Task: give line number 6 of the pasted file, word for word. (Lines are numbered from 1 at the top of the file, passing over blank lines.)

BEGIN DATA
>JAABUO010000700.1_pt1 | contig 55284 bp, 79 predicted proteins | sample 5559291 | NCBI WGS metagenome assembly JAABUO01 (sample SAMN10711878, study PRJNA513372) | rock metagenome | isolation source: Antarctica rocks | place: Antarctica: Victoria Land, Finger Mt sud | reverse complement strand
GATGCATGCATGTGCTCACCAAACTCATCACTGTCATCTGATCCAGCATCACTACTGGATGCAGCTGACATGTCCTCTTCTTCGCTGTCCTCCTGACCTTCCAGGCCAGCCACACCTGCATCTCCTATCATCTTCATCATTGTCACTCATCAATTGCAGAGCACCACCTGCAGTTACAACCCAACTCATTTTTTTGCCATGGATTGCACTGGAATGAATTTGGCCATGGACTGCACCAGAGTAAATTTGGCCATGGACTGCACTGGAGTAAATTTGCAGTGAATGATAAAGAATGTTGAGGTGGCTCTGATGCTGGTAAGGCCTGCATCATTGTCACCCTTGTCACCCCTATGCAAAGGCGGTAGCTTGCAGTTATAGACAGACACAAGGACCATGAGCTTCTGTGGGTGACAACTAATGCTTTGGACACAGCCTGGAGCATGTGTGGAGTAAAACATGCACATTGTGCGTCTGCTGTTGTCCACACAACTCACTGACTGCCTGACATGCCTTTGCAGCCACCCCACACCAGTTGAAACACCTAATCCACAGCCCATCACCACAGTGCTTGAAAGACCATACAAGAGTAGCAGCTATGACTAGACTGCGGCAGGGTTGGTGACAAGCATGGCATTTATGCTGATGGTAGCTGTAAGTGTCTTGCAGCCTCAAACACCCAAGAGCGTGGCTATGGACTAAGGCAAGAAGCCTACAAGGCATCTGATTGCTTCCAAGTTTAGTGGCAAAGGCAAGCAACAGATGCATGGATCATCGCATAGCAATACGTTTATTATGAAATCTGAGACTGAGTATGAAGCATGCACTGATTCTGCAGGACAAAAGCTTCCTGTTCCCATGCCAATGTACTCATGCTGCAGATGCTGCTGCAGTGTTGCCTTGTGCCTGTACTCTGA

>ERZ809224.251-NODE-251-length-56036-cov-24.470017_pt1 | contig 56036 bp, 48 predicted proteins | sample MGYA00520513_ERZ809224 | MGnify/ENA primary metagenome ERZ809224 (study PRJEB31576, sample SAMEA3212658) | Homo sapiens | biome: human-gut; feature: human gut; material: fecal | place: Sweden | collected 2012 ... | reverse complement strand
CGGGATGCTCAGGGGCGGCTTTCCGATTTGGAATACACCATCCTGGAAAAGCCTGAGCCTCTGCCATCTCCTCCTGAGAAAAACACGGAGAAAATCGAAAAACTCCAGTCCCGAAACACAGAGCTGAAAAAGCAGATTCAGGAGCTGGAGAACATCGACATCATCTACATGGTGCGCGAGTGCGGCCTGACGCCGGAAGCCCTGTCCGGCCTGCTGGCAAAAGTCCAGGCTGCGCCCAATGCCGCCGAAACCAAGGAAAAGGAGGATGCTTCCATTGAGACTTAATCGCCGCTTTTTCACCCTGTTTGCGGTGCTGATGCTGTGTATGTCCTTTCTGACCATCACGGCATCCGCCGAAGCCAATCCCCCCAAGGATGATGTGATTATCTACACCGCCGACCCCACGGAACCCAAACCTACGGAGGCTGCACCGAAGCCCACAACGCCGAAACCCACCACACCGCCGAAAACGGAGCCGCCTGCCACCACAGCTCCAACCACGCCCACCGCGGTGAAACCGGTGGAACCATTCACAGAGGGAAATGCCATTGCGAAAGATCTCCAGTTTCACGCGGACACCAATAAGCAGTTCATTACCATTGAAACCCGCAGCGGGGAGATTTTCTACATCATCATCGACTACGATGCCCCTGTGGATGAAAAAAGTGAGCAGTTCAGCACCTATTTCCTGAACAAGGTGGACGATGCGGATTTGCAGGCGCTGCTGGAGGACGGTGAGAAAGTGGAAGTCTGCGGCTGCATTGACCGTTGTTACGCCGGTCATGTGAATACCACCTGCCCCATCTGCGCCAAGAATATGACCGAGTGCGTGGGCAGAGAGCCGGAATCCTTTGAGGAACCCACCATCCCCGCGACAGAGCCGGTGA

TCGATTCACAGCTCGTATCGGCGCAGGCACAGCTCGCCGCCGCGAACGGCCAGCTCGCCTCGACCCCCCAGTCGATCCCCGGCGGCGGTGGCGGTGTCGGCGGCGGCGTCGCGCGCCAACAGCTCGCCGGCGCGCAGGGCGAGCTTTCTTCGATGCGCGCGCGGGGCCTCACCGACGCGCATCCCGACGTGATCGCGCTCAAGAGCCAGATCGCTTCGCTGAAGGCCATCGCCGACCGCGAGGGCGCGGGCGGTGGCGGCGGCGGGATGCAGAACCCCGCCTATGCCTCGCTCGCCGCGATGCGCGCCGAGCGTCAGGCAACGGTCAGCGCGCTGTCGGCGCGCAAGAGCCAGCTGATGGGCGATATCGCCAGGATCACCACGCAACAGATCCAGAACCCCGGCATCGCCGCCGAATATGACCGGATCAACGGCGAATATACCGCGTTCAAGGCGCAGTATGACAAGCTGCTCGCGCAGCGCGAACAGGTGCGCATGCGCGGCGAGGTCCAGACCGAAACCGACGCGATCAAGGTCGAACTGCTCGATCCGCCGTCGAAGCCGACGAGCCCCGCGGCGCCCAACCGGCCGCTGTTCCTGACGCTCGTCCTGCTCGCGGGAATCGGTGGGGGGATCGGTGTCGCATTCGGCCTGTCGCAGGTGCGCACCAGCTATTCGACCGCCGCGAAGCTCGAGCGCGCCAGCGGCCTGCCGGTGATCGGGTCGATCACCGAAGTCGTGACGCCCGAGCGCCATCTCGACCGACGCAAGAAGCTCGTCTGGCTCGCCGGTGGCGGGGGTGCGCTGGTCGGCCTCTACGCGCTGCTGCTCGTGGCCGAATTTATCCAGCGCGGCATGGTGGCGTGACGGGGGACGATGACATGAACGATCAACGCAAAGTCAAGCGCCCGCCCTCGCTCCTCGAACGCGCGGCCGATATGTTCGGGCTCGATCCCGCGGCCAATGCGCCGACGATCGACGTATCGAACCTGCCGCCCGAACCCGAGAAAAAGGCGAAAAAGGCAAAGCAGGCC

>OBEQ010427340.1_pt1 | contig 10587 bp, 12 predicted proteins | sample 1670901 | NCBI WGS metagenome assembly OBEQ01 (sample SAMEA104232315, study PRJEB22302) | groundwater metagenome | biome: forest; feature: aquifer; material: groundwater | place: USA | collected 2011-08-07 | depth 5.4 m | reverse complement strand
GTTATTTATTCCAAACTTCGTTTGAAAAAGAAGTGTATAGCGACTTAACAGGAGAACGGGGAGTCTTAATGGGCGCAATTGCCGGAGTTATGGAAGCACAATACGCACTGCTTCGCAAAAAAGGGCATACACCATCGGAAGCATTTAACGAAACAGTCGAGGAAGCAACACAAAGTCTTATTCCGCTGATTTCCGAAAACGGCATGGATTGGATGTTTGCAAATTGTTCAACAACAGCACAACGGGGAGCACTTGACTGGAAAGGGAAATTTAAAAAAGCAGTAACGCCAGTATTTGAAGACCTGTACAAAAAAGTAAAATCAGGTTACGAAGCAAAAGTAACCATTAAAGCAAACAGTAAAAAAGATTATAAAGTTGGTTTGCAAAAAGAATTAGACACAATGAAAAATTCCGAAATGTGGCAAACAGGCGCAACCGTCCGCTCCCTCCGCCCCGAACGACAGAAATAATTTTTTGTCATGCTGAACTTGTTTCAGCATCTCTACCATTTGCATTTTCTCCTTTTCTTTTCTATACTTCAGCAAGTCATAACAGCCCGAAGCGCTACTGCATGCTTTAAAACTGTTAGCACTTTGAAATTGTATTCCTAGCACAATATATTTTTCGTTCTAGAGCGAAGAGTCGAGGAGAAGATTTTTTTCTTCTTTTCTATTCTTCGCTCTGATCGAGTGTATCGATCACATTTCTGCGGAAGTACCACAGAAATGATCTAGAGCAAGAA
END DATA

>OBEQ010427340.1_pt1 | contig 10587 bp, 12 predicted proteins | sample 1670901 | NCBI WGS metagenome assembly OBEQ01 (sample SAMEA104232315, study PRJEB22302) | groundwater metagenome | biome: forest; feature: aquifer; material: groundwater | place: USA | collected 2011-08-07 | depth 5.4 m | reverse complement strand